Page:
ALMOST half of women surveyed said they do not have a pension.
According to a Friends First survey, 43% of women said they did not have a pension plan, compared with just 30% of men.
More than half of respondents said their key financial priority is to reduce or manage debt, while two out of five consumers said they want to start a savings fund.
There was a 5% increase on last year in the number of people who have pensions, but a quarter of people don’t know what kind of pension cover they have.
Almost a third of Irish people who have a pension contribute between 6% and 10% of their salary to their pension annually, with men contributing more than women. The survey said that 35% of Irish men contribute between 6% and 15%, in comparison to 24% of Irish women.
One-in-four said they didn’t know how much they contributed, as it was automatically deducted from their salary.
Pension and investment manager with Friends First, Simon Hoffman said: “This research indicates that there is a real inequality between the sexes when it comes to pension provision. Our survey reveals that women are less well-informed and therefore at a greater risk of not providing adequately for their retirement.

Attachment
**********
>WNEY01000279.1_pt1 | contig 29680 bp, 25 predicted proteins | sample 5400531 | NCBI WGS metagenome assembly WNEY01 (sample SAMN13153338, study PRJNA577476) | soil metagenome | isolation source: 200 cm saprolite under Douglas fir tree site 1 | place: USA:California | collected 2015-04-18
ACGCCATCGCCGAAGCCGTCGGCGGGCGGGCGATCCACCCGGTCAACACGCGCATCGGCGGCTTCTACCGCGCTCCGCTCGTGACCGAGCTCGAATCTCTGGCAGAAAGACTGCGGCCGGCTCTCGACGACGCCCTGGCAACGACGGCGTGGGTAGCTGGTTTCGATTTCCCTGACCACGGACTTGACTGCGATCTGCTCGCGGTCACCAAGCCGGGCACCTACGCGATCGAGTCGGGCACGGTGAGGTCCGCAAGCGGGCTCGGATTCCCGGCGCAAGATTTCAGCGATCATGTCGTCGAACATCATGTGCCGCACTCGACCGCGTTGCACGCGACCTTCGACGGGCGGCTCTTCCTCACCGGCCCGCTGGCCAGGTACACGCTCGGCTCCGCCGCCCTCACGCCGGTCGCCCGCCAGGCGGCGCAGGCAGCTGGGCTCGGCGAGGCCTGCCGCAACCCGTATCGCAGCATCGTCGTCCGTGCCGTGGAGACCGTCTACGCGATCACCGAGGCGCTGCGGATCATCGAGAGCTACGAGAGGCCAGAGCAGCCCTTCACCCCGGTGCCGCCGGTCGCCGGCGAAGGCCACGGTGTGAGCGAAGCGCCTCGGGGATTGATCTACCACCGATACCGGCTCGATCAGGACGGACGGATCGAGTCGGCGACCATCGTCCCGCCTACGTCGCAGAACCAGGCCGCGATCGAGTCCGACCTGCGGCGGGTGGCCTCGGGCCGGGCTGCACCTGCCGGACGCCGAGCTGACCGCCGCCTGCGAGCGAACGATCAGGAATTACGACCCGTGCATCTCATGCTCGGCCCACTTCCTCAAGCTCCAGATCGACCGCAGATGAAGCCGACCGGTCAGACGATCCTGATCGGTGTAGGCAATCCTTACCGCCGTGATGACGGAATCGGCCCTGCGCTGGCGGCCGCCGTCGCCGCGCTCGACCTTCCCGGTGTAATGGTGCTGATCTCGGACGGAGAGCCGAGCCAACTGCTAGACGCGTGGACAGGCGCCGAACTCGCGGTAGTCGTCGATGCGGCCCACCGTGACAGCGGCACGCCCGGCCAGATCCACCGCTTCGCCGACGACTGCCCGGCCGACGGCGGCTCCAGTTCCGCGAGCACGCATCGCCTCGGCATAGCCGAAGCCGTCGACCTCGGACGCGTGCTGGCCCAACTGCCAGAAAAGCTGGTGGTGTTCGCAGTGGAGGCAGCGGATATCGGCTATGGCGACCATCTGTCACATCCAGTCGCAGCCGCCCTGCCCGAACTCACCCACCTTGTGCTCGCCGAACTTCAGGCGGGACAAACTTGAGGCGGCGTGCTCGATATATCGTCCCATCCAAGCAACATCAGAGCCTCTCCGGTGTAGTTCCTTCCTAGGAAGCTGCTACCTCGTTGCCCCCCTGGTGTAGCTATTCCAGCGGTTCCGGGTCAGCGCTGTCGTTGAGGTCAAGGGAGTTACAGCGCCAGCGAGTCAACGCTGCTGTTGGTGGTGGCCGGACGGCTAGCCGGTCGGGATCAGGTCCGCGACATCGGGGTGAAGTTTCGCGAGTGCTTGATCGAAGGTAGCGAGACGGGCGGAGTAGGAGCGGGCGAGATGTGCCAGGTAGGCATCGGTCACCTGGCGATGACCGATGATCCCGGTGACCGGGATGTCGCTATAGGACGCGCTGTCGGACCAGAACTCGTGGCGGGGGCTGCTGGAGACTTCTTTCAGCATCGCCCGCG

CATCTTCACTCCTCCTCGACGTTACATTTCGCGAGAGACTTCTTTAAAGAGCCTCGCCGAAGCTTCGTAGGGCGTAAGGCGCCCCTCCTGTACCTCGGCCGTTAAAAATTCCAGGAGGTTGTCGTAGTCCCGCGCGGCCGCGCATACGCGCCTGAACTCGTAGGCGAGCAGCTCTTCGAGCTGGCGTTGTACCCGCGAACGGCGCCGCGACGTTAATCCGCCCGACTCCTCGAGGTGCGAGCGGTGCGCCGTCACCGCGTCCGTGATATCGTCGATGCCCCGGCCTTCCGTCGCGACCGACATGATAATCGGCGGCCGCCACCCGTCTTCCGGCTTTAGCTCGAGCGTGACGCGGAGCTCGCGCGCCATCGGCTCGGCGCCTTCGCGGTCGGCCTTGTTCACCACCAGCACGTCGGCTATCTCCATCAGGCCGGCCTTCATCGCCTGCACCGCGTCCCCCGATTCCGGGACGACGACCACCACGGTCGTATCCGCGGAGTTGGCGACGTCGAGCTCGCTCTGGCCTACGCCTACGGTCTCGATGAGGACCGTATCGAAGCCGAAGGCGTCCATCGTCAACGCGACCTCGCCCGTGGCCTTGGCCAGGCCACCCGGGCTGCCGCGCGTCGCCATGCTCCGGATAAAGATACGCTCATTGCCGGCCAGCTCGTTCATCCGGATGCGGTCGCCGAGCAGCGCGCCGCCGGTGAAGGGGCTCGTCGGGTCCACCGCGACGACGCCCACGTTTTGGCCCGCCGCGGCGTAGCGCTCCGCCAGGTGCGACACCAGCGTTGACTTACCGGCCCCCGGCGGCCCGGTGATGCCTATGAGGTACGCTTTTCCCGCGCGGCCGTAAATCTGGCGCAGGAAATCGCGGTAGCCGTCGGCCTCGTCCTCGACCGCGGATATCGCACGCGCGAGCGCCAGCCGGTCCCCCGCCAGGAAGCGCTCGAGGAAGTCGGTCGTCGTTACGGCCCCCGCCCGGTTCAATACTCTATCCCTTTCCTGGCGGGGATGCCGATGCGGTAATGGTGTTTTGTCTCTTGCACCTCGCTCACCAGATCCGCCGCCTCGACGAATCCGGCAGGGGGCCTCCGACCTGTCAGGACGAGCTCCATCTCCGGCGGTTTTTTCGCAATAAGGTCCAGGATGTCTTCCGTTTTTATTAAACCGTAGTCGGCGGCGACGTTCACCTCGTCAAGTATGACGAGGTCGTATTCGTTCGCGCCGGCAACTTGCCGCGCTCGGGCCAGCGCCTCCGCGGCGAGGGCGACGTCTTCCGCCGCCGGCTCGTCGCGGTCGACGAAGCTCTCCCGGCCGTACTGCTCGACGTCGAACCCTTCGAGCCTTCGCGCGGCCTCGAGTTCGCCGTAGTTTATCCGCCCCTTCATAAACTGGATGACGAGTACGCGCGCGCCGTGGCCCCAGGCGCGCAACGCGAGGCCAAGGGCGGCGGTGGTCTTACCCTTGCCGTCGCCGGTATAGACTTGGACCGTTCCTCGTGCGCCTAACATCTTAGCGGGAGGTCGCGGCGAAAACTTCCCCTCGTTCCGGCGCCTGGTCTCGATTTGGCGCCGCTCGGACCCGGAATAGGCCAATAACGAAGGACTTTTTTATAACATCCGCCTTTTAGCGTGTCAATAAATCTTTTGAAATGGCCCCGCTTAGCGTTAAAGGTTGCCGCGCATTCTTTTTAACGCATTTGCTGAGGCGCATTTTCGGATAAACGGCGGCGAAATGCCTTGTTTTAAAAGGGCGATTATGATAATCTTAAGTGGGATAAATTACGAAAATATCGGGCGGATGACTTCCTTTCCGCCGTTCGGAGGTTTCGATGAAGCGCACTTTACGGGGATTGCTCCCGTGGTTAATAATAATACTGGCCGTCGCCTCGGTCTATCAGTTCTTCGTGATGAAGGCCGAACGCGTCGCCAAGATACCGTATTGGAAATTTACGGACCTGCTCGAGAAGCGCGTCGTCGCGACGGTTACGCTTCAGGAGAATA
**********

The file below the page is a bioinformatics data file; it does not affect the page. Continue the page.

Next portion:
“This inequality is a cause for concern and points to a need for greater education among female workers.”
According to the research, most consumers are in favour of an SSIA-type pension scheme over a tax benefit scheme.
Three quarters said the introduction of an SSIA-type scheme would encourage them to either start a pension or increase their current contributions.
“It is clear that perceived complexity remains a significant barrier to increasing private pension provision.
“The recently-published National Pensions Framework Strategy document gives us an opportunity to address this in a significant manner,” said Mr Hoffman.
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